Descriptive feedback provides students with an understanding of what they are doing well, links to classroom learning and specific input on how to reach the next step. Stage – 4: Using the Information for Improvement Assessment should result in improvement. Though the student, the teacher and the parents are all stakeholders in this paradigm, it is the teacher who has to take the initiative to use the analysis of information on each learner to enhance learning. This calls for reflective practices. Some questions that the teacher could ask himself/ herself are: 1. Are all the learners involved in the activities of the class? 2. Are there learners who face problems in coping with the pace and flow of the teaching learning process? 3. What are their problems and how should I help them? 4.
Is there something in my teaching strategy that has to be modified to make the class learn better? How should I go about it? 5. Are there some learners who are not challenged by the materials and methods and hence lose motivation quickly? How should I respond to their special needs? 6. Are there some lessons/ chapters/ units that pose difficulties to many learners? How should I add value to these portions of the syllabus? 7. Have I identified certain common errors, mistakes and instances of lack of conceptual clarity from the information collected and analysed? How should I go about an effective programme of remediation? XIII 8. Is my classroom time management effective?
What are the changes that I could introduce to make it more learner and learning oriented? 9. Am I getting adequate support from the school management, my colleagues, the parents and the community? How can I involve all the stakeholders more actively in what I am doing for the benefit of my learners? 10. What are my own needs of professional development? How can I fulfil them in a continuous manner? Such reflective questions will help the teacher modify and refine the programme of teaching to achieve the learning objectives as well as to enhance his/ her professional competence continuously. By now it is well established that learning is a continuous process and it involves informal, formal and non-formal modes.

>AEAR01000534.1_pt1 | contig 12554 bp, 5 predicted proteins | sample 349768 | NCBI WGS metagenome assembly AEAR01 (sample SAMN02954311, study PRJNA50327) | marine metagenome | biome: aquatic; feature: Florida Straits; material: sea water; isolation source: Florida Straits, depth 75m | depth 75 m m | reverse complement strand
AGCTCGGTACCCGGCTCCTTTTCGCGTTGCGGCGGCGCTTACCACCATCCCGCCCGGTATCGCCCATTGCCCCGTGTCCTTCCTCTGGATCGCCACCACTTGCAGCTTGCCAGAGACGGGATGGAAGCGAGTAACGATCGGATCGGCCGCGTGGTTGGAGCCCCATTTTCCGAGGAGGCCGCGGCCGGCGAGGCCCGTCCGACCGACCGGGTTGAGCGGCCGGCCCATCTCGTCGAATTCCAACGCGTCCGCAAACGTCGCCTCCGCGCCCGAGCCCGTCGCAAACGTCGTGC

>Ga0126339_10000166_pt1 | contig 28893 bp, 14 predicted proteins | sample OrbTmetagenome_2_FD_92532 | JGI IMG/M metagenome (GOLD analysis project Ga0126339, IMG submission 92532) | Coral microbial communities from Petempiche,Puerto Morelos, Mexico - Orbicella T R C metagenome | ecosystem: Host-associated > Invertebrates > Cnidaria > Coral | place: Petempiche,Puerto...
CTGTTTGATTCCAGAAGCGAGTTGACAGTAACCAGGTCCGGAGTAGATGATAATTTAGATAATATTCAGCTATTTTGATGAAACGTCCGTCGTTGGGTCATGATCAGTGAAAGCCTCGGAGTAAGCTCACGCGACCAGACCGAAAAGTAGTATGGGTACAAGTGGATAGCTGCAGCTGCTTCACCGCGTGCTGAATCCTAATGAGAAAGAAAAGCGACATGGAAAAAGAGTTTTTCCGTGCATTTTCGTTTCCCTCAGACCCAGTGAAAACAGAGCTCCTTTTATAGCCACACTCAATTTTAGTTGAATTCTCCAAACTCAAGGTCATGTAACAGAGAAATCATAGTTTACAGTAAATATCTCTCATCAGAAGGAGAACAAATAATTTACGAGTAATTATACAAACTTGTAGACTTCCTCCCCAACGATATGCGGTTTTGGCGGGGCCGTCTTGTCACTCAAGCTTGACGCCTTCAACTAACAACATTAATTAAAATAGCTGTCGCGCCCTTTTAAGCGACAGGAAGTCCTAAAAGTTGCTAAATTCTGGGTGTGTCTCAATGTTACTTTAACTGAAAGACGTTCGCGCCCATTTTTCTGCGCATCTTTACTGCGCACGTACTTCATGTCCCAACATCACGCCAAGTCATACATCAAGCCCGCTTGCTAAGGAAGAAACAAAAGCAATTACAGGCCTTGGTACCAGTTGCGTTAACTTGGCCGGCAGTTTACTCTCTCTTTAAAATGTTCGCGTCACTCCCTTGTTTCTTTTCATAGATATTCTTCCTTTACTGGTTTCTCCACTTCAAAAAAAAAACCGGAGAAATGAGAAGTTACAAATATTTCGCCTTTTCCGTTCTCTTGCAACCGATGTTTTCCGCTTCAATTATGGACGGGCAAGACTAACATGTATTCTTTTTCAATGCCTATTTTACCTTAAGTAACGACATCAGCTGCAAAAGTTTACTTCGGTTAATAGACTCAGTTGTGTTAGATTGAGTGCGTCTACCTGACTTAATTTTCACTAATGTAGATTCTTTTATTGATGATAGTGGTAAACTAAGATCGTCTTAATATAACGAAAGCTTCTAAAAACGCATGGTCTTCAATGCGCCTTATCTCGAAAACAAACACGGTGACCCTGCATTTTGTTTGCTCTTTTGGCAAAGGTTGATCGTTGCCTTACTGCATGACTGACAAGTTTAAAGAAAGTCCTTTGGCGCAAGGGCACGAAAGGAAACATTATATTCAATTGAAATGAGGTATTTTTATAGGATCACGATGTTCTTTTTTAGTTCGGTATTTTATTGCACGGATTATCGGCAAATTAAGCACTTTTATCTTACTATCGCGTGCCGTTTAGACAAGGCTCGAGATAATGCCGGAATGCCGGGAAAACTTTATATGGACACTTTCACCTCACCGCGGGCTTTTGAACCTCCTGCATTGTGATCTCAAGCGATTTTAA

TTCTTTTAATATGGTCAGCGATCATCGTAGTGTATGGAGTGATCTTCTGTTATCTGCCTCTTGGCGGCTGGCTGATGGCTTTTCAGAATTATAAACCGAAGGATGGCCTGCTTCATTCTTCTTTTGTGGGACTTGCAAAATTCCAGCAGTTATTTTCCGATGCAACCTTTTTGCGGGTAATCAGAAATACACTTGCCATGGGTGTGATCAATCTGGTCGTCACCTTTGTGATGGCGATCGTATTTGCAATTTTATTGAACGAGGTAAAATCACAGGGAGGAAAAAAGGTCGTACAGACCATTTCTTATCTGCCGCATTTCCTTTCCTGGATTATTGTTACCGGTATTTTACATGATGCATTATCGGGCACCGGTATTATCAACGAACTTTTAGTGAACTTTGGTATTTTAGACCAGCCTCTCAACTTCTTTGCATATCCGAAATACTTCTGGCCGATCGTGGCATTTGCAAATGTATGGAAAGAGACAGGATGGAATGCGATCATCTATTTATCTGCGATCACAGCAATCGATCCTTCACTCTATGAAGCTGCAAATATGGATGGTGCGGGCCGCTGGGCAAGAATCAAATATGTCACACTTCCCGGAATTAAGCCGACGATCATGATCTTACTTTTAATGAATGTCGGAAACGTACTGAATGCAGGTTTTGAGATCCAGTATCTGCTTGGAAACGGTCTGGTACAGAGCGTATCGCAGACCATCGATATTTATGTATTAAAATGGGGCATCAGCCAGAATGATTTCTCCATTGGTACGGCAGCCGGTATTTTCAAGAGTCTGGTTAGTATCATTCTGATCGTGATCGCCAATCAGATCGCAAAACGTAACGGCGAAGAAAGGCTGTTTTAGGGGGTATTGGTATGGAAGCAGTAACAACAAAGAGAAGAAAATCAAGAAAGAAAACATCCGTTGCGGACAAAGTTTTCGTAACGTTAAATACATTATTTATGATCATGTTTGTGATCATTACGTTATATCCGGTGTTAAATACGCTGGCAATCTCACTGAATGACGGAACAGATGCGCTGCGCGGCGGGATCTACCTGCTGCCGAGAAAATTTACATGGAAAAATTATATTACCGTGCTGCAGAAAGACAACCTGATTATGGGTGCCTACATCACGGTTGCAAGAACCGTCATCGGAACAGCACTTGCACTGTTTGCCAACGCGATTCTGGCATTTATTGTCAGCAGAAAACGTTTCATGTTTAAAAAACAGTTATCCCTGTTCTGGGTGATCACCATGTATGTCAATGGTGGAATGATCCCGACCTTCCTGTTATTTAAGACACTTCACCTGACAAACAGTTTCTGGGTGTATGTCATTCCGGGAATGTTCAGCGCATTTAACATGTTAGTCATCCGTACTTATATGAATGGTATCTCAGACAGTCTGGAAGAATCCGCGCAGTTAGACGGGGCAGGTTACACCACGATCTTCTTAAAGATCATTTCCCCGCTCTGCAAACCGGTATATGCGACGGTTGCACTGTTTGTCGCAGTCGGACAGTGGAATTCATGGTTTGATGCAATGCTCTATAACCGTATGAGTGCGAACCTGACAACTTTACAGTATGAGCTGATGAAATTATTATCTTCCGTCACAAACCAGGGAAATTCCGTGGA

It is also widely acknowledged that children learn by constructing their knowledge and it makes learning a process that takes place within the children rather than without. In this paradigm of constructivism, the teacher ought to recognize the importance of different stages of learning i. e. , the initial stage where the existing knowledge of the learner is seen as the entry level, the second stage where new knowledge is understood and accommodated with the existing knowledge and the third stage where the constructed knowledge as a ‘whole’ is tested by the learner by applying it to real life situations for making sense of the world and the self and for drawing conclusions, problem solving, decision making etc.
What constitutes knowledge at the third stage automatically becomes the learner’s existing knowledge for further learning and thus it is a cyclical process. The main purpose of assessment is to enhance the effectiveness of the learning process and hence it has to be integrated appropriately with every stage of learning. Since learning is continuous, assessment also must be continuous. Otherwise the learner will not be able to know whether she/ he is proceeding along the right lines, what is the stage at which he experiences difficulties, what are the new inputs and strategies that are required to successfully continue the process of construction of knowledge and what is the help that is expected from the teacher.
Similarly the teacher also has to know at what stage of learning each learner is at a particular point of time, what are the changes that are to be made to the teaching strategies to make every child learn effectively and what further help can be provided. For instance, when a child in class I comes to school, it is probable that the child has not had any formal schooling earlier. It does not mean that the child has no prior knowledge because learning, as has been pointed out earlier, can be through informal and non formal modes too. So the teacher’s duty is to identify the prior knowledge of the child while dealing with a particular concept or skill.